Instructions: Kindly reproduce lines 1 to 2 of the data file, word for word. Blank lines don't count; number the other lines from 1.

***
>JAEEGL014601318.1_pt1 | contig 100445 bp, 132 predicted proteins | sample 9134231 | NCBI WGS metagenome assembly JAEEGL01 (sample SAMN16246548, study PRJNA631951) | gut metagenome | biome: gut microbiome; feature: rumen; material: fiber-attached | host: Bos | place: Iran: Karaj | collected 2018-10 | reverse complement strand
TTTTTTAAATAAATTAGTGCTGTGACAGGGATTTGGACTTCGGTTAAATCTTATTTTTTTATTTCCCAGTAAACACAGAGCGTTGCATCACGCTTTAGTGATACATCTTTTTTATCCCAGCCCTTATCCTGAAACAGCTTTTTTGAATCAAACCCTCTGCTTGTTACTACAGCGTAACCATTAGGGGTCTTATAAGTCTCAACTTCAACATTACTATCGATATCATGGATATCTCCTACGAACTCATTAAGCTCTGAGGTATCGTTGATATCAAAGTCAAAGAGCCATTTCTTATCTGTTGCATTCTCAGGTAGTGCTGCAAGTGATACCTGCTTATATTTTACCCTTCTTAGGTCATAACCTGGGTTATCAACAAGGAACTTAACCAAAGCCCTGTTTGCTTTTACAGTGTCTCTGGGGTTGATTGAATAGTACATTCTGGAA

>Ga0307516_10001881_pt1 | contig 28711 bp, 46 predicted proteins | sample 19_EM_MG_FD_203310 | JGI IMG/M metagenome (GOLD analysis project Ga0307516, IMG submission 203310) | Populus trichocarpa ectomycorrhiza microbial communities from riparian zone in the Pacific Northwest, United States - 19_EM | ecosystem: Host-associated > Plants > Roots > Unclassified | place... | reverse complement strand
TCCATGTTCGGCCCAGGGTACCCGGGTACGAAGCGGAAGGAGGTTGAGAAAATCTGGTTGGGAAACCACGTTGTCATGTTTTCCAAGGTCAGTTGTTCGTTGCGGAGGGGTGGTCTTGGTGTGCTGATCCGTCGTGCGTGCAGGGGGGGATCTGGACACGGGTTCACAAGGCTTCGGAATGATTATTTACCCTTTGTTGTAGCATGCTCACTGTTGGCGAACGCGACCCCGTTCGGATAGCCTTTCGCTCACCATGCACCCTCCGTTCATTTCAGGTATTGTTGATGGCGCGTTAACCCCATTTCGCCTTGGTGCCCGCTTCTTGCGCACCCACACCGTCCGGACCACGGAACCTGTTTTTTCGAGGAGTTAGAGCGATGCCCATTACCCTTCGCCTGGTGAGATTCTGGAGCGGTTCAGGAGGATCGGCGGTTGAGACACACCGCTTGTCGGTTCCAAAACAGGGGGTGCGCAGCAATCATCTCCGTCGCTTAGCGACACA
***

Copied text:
>JAEEGL014601318.1_pt1 | contig 100445 bp, 132 predicted proteins | sample 9134231 | NCBI WGS metagenome assembly JAEEGL01 (sample SAMN16246548, study PRJNA631951) | gut metagenome | biome: gut microbiome; feature: rumen; material: fiber-attached | host: Bos | place: Iran: Karaj | collected 2018-10 | reverse complement strand
TTTTTTAAATAAATTAGTGCTGTGACAGGGATTTGGACTTCGGTTAAATCTTATTTTTTTATTTCCCAGTAAACACAGAGCGTTGCATCACGCTTTAGTGATACATCTTTTTTATCCCAGCCCTTATCCTGAAACAGCTTTTTTGAATCAAACCCTCTGCTTGTTACTACAGCGTAACCATTAGGGGTCTTATAAGTCTCAACTTCAACATTACTATCGATATCATGGATATCTCCTACGAACTCATTAAGCTCTGAGGTATCGTTGATATCAAAGTCAAAGAGCCATTTCTTATCTGTTGCATTCTCAGGTAGTGCTGCAAGTGATACCTGCTTATATTTTACCCTTCTTAGGTCATAACCTGGGTTATCAACAAGGAACTTAACCAAAGCCCTGTTTGCTTTTACAGTGTCTCTGGGGTTGATTGAATAGTACATTCTGGAA